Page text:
Archaeological excavations have finally answered the question regarding the age and development of the mysterious prehistoric fields enclosed by earthen ridges known as ‘Celtic fields’.
Using Optically Stimulated Luminescence (OSL), a technique that dates the last exposure to light or heat sources of quartz minerals, archaeologist Stijn Arnoldussen from the University of Groningen managed to determine that these banks around the later prehistoric field plots were constructed more than 3100 years ago and remained in use for hundreds of years thereafter. Until now, no reliable dates were available to securely date the Dutch Celtic fields. Moreover, his research indicated that the Celtic field-banks were constructed out of sods taken from wet heathlands, near alder carrs or from stream valleys. Such sods were taken to the settlements, mixed with dung and domestic refuse and – akin to modern fertilizer – taken back to the field plots as manure. Through the process of uprooting field weeds and then discarding them at the field’s edges, this mixture came to form banks, ever so gradually, between fields. Over the course of hundreds of years, c. 1 m high banks developed.
Through manually digging small test-pits and analysing hundreds of soils samples from the banks and Celtic field plots at Lunteren (municipality of Ede, the Netherlands), Arnoldussen successfully managed to determine how the banks were constructed and to accurately date the banks. These excavations were conducted in cooperation with the Municipality of Ede, the Province of Gelderland and land-owner ‘Stichting Geldersch Landschap & Kastelen´. “The problem is that we have known the locations of these Celtic fields for decades thanks to aerial photography and, more recently, due to laser altimetry analyses”, states Arnoldussen, “but that we essentially were clueless about how the banks were constructed or for what period of time this system of embanked fields was in function”. This is peculiar, as Arnoldussen argues that “Celtic fields are one of the most extensive and still visible types of archaeology in the present-day Dutch landscape”. Indeed, the size of Celtic field systems can be vast. The Celtic field complex targeted by the Groningen Institute of Archaeology at Lunteren measured at least 210 hectares in prehistory.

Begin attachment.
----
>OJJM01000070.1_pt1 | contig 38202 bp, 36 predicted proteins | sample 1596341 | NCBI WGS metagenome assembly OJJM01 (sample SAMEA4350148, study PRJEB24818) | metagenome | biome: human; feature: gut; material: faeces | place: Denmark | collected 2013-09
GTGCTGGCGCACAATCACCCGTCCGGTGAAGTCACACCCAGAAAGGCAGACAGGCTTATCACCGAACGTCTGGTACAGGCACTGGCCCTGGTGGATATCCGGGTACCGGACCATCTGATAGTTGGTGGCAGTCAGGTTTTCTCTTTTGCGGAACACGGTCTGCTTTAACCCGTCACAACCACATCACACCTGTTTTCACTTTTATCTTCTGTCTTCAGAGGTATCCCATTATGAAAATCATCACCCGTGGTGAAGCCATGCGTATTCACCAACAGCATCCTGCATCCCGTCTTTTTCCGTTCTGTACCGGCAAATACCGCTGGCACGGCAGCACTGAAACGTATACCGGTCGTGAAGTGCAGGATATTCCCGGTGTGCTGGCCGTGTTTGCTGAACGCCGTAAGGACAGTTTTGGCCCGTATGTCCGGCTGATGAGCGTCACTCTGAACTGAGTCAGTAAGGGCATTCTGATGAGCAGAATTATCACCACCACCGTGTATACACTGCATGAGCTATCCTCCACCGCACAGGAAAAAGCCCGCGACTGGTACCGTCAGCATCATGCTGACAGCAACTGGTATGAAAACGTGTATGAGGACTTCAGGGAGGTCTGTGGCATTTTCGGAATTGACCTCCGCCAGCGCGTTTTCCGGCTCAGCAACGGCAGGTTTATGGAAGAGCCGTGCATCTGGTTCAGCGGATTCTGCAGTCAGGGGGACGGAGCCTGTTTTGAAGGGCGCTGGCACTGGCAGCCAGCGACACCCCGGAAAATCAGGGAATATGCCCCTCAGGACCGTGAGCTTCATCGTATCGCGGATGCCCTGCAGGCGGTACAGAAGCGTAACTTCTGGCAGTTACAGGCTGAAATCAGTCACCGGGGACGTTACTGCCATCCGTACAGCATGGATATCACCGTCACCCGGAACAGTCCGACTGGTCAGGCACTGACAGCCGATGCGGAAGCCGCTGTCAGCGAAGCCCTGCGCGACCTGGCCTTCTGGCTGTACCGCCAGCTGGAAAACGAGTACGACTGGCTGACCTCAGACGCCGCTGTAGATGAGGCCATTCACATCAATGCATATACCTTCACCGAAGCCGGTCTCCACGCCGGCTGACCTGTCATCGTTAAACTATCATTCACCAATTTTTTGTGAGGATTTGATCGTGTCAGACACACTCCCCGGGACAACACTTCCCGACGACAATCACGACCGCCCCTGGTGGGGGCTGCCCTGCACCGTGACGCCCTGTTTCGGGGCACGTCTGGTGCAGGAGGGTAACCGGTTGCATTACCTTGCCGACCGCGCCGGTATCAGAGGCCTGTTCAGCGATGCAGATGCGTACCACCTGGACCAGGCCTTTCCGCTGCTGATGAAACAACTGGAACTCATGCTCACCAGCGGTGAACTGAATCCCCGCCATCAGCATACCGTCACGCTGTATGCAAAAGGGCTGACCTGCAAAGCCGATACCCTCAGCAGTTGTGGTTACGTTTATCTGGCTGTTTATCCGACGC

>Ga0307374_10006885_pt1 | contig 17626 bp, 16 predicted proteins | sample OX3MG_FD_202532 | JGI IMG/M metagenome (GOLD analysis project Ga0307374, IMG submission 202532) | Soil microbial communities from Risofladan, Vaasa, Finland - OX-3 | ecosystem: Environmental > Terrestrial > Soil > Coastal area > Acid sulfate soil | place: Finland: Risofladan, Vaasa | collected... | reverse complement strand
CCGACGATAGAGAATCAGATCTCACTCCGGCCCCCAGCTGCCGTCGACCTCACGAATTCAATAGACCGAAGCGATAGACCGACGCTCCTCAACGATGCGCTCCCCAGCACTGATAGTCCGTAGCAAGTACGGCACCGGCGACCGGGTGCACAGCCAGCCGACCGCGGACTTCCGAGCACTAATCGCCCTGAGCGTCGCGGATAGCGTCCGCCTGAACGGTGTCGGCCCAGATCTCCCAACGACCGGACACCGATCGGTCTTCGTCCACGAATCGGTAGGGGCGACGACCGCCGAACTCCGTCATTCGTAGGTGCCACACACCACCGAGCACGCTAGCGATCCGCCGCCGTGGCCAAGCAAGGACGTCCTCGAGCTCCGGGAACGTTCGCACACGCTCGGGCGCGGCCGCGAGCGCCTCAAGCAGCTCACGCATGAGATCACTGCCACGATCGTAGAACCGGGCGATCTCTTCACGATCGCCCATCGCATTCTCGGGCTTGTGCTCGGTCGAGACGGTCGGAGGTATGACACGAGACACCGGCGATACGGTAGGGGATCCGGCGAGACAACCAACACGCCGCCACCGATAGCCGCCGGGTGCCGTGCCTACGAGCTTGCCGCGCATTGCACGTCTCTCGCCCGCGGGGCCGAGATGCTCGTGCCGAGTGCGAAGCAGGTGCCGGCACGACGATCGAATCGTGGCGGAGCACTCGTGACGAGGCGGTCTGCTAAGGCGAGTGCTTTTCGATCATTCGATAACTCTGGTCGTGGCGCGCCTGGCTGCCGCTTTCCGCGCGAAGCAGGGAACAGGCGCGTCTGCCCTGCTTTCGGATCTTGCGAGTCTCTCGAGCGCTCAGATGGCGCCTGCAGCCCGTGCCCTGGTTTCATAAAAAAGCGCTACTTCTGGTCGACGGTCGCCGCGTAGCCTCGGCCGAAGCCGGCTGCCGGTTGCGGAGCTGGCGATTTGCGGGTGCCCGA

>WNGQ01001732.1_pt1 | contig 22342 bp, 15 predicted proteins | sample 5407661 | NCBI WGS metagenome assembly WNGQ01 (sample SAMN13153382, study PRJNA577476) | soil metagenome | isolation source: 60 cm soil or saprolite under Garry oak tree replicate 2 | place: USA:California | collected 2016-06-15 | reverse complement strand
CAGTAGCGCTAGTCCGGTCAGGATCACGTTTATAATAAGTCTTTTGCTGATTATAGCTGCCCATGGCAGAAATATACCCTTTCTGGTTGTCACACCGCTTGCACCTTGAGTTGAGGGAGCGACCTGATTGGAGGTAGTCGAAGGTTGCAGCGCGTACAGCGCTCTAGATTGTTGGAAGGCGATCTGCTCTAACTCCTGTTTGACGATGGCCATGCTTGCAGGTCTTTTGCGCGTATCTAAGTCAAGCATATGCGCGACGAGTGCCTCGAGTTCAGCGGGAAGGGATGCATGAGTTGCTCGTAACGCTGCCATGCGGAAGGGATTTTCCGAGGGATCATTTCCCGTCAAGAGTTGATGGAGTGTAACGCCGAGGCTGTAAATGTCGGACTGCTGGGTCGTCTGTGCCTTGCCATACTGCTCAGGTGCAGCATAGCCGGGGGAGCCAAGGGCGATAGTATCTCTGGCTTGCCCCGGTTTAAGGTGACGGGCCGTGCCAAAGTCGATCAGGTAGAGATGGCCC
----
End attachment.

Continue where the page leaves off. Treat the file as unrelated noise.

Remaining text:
Through the application of a special technique that dates the last heat- or light-exposure of quartz particles (Optically Stimulated Luminescence dating or OSL, in collaboration with the Netherlands Centre for Luminescene dating at Wageningen University), various soil samples from the Celtic field banks could be dated. “The results are way more spectacular than anticipated!”, exclaims Arnoldussen, “It showed that the Celtic field system remained in use for hundreds of years: certainly 700 years, but possibly even for one millennium!”. The prehistoric banks were constructed around 1100 cal BC but were still increasing in height 700 years later. It is probable that their use spanned into the Roman era. This shows that Celtic field systems are not only vast in surface area, but also represent an agricultural landscape of unprecedented stability and durability. “This most have been an utmost traditional agricultural system”, clarifies Arnoldussen, “in which is was of vital importance to continue the planting, tending to and harvesting of crops in the same ways, and on the near same spots, as your ancestors”. Palaeobotanical analyses of the samples showed that barley, wheat and flax were cultivated. According to Arnoldussen, there has never been a (agri)cultural landscape in the history or the prehistory of the Dutch, that surpasses the Celtic field system in permanence and durability.
The composition of the Celtic field banks was previously subject to debate, states Arnoldussen: ”Many wild theories have been brought to the fore, for example that the banks consisted of cleared-out tree stubs, stones or driftsand, yet none of these were found during our excavations of the banks. The banks rather appear to comprise mineral and organic sods of low-lying, wet, parts of the landscape that were mixed with dung and debris at small prehistoric hamlets.” As the excavation of the Groningen team was situated on the high-and-dry flank of a Saale-period glacial ridge (the Goudsberg of Lunteren), the team was initially somewhat puzzled by the discovery of plants of wet landscapes (lesser bulrush, sedges, alder pollen) on the ridge. “They would have needed to walk two kilometres to lower lying land beyond the glacial ridge in prehistory”, clarifies Arnoldussen, “but as we have also found charcoal indicative of alder trees used for firewood from the same lowland areas, they presumably used ox-powered carts to do the heavy lifting.”
Despite these important discoveries, the investigators are adamant that there is still much to be learned. “We now know the age of several banks in two Dutch Celtic fields, yet the precise ways in which the Celtic field agriculture was executed (crop rotation, fallow period, and interspersed occupation) and whether Celtic fields in other parts of the Low Countries are similar, remains unclear”, according to Arnoldussen. Therefore, this summer, Arnoldussen sets out to excavate yet another Dutch Celtic field, this time within the coversand landscapes of the Southern Netherlands.
A full publication of the research discussed is published on the open access repository at the University of Groningen.
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